The following is the first in a series of posts further exploring questions and concepts that emerged during the book launch for Exercising Agency.
A question that has emerged several times as I have presented information related to my book and the research that supports it is, “What is agency?” Given the title of the book, agency is a pretty fundamental and important concept. I try to lay out here in more detail a definition of the concept of agency, and why it is important to the research.
The words we use to describe concepts is incredibly important. Our word choices shape not just the meaning we intend to convey, but also the manner in which that meaning is interpreted by the recipient. Using a term like “agency” represents, for me, a very specific and nuanced concept about how people interact within their organizations. The word has a number of potential meanings, however, so being clear about the intent underlying how it is being used becomes fairly essential.
For the most part, when we hear the term “agency” we think of someone that does something for somebody else. The most common use in our everyday lives is a firm that provides services to other organizations or individuals, for example an “advertising agency”, a “placement agency” or a “real estate agency.”
In legal contexts, “agency” means something close to this, but at the same time is also a little bit different. The concept of a real estate agency is a useful one in making this distinction. In the previous example, the real estate agency—and the other examples—are used to describe the firm providing the service. Employed by that firm are people called real estate “agents.” When we hire a real estate agent, we are engaging them to sell our house on our behalf. They act for us, as our representative, and are expected to negotiate the best agreement possible for us in representing our interests. In a legal context, we are the “principal” and they are the “agent.” The principal-agent relationship extends the power of the principal to the agent, where commitments made by the agent are binding on the principal. A key concept here is the degree to which the principal controls the actions of the agent.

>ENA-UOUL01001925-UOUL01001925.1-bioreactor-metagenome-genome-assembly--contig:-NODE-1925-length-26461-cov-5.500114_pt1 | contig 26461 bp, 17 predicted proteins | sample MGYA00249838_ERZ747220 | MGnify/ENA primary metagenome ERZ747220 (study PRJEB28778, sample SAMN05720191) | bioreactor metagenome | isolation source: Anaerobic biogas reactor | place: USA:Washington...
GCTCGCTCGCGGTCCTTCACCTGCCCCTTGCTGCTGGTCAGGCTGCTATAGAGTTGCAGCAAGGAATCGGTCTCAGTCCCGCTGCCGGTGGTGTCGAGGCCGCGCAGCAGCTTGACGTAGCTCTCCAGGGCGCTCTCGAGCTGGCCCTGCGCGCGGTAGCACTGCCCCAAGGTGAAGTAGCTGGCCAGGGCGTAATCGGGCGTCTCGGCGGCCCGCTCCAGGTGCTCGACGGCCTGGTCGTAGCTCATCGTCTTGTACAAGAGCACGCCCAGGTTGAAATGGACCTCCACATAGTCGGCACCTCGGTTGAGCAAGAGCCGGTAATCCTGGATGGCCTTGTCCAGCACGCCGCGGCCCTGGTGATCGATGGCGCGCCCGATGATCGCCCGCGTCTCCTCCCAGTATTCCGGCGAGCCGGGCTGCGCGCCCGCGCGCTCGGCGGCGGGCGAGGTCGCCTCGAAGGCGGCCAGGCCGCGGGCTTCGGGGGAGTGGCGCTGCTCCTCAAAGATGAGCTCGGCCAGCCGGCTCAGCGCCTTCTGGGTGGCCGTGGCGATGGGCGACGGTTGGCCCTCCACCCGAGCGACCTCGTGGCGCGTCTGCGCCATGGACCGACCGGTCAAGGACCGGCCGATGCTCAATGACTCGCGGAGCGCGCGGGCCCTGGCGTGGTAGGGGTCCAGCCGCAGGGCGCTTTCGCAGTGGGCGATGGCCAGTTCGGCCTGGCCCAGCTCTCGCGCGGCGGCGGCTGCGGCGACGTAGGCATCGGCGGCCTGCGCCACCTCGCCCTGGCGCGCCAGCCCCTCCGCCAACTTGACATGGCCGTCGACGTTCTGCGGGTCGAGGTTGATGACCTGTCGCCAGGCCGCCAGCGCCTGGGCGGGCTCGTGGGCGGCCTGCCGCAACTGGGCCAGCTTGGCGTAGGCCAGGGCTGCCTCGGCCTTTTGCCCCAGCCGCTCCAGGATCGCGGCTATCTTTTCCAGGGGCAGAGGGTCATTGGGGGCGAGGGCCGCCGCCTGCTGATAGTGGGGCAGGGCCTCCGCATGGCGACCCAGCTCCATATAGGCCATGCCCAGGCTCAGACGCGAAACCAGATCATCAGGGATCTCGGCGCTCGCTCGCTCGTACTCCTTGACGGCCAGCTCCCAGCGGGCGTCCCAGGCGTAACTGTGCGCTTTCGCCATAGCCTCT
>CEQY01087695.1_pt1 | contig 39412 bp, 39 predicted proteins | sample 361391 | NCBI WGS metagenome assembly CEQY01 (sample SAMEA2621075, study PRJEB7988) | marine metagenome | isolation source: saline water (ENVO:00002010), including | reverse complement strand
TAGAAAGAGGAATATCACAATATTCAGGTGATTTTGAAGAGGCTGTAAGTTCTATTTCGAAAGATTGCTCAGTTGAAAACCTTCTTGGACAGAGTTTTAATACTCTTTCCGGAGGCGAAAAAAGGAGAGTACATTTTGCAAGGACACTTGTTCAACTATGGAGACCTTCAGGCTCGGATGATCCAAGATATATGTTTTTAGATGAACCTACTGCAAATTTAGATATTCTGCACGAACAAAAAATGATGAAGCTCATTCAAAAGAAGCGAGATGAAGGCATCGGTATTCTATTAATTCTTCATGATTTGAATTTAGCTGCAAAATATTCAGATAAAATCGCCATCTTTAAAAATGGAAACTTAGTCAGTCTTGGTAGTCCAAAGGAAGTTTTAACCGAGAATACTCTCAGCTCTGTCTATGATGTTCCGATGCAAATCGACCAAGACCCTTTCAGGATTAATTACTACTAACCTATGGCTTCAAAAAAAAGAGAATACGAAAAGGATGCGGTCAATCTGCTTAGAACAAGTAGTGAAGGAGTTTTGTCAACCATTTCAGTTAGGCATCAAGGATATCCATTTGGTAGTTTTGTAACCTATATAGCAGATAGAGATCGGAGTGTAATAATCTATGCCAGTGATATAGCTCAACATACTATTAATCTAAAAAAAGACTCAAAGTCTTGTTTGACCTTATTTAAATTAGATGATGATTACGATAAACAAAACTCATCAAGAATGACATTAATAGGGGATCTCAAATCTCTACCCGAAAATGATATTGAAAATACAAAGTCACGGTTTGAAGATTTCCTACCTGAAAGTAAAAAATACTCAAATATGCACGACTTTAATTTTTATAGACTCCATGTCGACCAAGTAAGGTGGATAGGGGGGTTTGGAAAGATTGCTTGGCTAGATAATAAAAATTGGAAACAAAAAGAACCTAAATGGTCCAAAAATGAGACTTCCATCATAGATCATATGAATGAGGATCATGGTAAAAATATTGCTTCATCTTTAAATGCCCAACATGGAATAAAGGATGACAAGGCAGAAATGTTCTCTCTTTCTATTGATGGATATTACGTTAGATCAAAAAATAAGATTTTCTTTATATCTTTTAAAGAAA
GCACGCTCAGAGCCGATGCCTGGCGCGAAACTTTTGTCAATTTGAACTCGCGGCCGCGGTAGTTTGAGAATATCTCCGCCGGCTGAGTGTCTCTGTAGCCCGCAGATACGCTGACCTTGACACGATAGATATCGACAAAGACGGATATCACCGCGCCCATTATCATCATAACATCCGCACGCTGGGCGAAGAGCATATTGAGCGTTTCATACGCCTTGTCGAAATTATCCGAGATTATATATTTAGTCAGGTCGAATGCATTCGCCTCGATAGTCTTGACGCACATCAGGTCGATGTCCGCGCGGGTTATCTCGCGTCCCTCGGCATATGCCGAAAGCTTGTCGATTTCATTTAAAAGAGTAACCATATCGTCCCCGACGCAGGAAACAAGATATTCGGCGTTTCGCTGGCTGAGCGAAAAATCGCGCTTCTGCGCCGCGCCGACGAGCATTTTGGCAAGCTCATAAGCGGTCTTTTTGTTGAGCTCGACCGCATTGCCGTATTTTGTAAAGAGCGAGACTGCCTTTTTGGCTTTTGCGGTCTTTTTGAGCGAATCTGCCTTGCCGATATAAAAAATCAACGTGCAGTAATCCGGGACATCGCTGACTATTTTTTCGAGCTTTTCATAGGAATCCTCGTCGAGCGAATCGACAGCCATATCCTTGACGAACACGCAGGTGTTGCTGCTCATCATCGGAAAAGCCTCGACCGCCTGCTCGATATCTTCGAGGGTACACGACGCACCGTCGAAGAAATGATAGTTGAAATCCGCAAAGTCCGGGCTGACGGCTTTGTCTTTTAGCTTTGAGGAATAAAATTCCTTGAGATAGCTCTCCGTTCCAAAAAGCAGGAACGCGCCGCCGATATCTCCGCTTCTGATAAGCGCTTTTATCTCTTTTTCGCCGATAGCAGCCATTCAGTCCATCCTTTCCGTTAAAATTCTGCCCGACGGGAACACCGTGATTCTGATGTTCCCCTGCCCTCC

This idea of principal and agent is the essence of “agency theory,” which has been the basis of a lot of research in organizational development and operations. Agency theory explores what is referred to as the “principal-agent problem”, in which the principal and agent, while in a relationship with each other, also have their own interests that they are also pursuing. So, for our real estate agent, a question we have to ask is whether their sell recommendation for our house is the best deal we are going to get, whether they just want their commission for as little effort as possible, or if it might further some other motive.
The meaning of “agency” employed within my book, however, is slightly different yet again. The term comes from philosophy and sociology, and expresses some important concepts about freedom, will and self-determination. In this context, the focus on agency is less on doing something for someone else (although this can be a factor) so much as understanding the degree to which individuals have the capacity to act independently and make their own free choices. Someone who can be said to act with agency is someone whose actions are self-motivated and directed, rather than being subject to constraint. These constraints could be imposed by others, or by the processes and structures of the organization they work within.